So what’s needed is confidence. And I’m convinced the place to earn — to gain that confidence is to succeed in the Gaza…

Q I asked if, are you disappointed with the President’s position regarding expansion of settlements, specifically about the Jewish population center in Ma’aleh Adumim ?

PRIME MINISTER SHARON: No, I’m not disappointed. We think both of us are committed to the road map, and the road map says — and elaborates on this issue.

It’s about Ma’aleh Adumim. Ma’aleh Adumim is one of the blocs of Jewish population, and our position is that they should be part of Israel — I think I mentioned it before — it will be part of Israel. And of course, we are very much interested that it will be contiguity between Ma’aleh Adumim and Jerusalem, but I think altogether, we are too early because everything happens there really altogether might take many years, and I believe that we will have enough opportunities to come and continue our talks with the United States.

[JPN Commentary: The news below probably doesn’t come to many of us as a surprise. It remains to be seen whether the results of a study commissioned by Israel’s Second Broadcasting Authority, and published in Yediot Aharonot – Israel’s largest daily newspaper – will bring about changes in the right direction. — RG]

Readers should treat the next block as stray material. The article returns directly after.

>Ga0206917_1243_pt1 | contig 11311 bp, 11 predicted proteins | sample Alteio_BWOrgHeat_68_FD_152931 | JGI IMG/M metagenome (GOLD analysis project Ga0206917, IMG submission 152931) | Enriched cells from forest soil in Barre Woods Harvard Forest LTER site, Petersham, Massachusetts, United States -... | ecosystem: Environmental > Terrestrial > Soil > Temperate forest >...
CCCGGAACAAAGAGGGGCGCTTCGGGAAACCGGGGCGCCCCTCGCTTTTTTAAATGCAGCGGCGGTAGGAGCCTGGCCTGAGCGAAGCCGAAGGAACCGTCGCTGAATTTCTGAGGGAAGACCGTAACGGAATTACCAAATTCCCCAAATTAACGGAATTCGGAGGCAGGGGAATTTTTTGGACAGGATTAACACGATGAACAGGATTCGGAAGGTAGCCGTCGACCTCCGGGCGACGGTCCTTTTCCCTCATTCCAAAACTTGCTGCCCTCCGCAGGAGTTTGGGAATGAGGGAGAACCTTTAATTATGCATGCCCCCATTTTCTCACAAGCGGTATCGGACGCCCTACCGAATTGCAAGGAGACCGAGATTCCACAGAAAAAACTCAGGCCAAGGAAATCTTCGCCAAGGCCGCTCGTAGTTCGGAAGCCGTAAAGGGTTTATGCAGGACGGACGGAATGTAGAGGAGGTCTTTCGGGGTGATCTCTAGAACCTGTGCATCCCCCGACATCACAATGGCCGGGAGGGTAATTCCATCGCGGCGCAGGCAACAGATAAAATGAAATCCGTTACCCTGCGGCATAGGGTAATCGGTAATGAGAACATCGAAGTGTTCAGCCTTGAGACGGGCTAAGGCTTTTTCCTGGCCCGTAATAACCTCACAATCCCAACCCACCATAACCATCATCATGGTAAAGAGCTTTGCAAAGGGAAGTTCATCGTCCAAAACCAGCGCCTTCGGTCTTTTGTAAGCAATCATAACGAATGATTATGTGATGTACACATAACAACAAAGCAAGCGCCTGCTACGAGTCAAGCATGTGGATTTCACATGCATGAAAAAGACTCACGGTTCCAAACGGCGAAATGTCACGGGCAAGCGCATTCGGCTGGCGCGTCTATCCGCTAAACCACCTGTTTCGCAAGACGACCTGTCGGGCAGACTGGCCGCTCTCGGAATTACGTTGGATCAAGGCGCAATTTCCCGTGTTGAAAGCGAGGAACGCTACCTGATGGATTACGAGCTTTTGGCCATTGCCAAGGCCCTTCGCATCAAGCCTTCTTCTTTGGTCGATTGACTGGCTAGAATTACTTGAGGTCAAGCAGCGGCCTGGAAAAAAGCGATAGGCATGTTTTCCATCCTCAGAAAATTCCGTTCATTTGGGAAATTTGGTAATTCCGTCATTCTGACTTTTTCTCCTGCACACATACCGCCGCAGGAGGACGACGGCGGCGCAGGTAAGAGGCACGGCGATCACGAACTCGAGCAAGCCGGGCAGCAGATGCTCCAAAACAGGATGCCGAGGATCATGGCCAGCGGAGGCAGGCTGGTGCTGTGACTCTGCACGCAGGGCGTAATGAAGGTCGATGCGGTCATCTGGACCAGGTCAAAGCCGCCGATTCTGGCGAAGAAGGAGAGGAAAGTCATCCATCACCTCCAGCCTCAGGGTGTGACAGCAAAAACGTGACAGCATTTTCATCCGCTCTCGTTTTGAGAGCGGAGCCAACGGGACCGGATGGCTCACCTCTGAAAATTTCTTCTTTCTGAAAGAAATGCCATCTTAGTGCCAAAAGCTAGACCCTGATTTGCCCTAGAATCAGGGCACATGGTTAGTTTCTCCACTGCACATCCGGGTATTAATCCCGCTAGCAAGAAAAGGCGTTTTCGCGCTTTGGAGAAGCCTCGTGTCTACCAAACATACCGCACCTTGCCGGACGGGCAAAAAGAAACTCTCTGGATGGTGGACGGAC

Bias on (Israeli) TV?

Study of prime-time TV programming reveals secular, veteran Israeli men of European descent rule the screen

By Raz Shechnik,7340,L-3057058,00.html

TEL AVIV – Israel is home to multiple ethnicities and religions, but you would never know it by watching local television shows. A recent study paints a bleak picture of deep-seated bias in the depiction of minorities on the small screen.

Jewish, secular men of Ashkenazi (European) descent dominate prime-time programming, according to the study. Meanwhile, Jews of Middle Eastern origin are likelier to be associated with crime, violence, and poverty than Ashkenazi Jews.

Professors Eli Avraham of University of Haifa and Anat First of Netanya College analyzed various programs, including newscasts, talk shows, game shows and dramas for about a year for the study, commissioned by Israel?s Second Broadcasting Authority.

Israeli actors – Do white men dominate?

Their conclusion is that Israel?s minority groups, namely Arabs, Ultra-Orthodox, and new immigrants, have become virtually extinct when it comes to TV appearances.

Women mostly appear in cooking, lifestyle shows

Meanwhile, women and Israelis of Middle Eastern origin did appear on television occasionally, but to a much lesser extent than their percentage in the population warrants.